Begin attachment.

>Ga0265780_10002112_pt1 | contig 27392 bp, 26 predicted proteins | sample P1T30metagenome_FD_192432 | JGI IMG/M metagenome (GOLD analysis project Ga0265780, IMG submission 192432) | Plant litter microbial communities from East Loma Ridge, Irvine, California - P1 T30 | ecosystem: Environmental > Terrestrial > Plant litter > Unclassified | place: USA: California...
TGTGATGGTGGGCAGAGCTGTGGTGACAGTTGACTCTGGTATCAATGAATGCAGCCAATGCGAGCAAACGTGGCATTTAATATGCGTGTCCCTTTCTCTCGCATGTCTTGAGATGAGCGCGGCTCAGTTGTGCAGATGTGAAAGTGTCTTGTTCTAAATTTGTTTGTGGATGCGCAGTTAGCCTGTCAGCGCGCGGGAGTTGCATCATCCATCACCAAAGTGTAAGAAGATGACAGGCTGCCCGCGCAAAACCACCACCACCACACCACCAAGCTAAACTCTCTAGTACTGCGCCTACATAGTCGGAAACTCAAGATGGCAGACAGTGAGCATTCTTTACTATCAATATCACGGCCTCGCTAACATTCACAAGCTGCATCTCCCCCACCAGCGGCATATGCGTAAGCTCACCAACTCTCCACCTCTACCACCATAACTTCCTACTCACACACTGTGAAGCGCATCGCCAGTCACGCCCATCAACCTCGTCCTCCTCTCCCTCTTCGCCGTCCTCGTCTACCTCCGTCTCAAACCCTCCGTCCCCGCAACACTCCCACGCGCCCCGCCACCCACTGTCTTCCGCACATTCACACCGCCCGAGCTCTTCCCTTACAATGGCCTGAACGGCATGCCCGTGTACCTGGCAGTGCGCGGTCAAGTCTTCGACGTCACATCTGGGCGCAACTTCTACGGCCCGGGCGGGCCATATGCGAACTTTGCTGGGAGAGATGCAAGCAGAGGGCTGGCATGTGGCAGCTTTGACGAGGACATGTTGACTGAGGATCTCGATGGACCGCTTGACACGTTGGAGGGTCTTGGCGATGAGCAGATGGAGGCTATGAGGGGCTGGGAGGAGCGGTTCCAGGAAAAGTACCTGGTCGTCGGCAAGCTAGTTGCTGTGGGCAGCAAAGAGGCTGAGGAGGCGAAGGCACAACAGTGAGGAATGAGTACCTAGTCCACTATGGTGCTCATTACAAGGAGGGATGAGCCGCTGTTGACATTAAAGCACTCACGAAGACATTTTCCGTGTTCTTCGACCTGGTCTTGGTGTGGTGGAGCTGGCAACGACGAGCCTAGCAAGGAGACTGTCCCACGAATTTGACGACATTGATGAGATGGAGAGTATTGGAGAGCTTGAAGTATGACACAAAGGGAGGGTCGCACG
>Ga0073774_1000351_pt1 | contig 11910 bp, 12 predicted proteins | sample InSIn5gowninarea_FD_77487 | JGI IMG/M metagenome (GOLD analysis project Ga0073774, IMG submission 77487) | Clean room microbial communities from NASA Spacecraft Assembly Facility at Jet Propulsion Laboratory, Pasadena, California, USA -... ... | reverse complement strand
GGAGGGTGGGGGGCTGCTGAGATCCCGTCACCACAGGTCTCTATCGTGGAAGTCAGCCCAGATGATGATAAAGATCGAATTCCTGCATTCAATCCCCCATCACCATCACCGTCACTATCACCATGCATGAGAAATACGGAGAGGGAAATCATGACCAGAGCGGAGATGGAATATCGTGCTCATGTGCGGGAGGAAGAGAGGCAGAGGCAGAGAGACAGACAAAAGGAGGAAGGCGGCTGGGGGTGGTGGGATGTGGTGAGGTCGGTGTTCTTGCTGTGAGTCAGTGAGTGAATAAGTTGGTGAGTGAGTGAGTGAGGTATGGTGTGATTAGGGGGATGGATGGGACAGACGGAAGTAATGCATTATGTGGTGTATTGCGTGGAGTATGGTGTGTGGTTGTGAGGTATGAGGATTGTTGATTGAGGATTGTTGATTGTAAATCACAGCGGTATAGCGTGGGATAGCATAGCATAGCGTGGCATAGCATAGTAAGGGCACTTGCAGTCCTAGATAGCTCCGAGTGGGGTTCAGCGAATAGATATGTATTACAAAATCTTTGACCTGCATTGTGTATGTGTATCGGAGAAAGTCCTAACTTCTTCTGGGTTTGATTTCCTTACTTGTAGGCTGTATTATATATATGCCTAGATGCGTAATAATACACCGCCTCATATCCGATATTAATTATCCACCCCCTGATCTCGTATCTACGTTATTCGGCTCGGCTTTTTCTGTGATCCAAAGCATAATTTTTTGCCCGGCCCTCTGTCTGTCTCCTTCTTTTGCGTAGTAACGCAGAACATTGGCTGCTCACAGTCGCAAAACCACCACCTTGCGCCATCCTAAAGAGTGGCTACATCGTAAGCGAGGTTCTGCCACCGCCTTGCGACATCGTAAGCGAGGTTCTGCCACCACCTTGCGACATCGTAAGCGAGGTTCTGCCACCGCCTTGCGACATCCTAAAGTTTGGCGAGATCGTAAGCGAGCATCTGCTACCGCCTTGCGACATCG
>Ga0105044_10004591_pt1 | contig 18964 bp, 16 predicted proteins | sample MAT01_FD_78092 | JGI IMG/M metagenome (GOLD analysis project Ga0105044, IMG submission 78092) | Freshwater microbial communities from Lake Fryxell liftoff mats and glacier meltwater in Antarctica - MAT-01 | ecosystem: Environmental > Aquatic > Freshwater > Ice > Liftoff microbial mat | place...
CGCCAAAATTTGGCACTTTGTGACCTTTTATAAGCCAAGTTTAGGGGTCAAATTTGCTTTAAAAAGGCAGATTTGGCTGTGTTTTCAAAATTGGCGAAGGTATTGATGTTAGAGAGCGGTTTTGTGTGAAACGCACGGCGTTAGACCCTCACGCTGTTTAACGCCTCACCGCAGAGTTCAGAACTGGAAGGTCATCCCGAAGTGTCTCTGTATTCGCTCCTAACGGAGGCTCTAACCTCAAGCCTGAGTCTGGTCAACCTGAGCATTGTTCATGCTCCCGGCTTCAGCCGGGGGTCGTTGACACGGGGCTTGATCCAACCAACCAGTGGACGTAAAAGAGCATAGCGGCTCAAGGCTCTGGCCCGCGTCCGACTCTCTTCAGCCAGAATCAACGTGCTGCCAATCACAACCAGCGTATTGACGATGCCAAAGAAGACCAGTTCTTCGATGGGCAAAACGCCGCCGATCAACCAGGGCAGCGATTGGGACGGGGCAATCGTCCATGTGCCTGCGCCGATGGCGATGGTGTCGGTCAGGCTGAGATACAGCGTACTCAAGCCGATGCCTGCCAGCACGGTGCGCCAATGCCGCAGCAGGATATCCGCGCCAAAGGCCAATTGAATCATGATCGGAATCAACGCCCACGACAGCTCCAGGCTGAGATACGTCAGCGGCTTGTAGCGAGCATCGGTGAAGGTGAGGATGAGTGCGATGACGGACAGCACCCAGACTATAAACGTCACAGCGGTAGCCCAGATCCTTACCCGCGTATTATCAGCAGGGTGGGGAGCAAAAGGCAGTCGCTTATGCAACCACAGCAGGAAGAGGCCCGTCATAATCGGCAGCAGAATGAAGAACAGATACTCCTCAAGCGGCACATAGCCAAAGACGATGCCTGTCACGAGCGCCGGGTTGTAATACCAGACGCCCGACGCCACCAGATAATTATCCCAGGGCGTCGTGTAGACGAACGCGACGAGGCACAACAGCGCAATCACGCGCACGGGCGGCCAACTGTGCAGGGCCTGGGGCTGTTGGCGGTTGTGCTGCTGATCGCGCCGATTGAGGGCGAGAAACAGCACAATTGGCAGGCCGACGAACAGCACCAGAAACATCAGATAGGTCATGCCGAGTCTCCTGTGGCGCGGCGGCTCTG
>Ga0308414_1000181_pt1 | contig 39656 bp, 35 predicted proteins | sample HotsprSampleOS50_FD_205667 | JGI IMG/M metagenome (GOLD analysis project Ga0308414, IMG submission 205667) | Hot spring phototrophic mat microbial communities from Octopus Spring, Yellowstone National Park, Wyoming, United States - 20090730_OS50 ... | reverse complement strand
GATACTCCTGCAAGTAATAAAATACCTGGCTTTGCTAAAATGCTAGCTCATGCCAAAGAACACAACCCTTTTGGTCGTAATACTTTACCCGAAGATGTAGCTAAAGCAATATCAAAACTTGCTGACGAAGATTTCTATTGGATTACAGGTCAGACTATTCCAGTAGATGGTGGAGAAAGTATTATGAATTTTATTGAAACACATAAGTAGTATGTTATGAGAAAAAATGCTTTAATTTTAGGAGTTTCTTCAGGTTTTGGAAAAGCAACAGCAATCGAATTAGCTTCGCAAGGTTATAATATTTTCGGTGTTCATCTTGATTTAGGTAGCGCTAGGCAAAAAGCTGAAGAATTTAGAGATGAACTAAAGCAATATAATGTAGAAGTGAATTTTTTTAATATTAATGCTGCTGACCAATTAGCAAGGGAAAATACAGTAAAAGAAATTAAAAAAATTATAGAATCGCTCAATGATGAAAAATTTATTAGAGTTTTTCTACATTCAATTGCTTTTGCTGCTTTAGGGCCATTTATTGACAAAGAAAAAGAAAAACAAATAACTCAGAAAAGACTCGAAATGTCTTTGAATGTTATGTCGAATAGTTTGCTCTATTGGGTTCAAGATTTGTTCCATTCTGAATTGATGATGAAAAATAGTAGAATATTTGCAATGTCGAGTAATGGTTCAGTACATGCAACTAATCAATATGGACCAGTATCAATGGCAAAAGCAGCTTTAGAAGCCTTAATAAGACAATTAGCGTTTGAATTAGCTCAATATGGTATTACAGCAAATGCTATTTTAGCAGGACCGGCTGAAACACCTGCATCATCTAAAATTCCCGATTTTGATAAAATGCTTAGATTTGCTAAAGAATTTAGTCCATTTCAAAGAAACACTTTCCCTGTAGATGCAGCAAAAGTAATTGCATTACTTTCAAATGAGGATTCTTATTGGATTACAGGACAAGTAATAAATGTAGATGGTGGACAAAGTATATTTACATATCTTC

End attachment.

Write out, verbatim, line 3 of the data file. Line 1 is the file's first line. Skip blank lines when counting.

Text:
>Ga0073774_1000351_pt1 | contig 11910 bp, 12 predicted proteins | sample InSIn5gowninarea_FD_77487 | JGI IMG/M metagenome (GOLD analysis project Ga0073774, IMG submission 77487) | Clean room microbial communities from NASA Spacecraft Assembly Facility at Jet Propulsion Laboratory, Pasadena, California, USA -... ... | reverse complement strand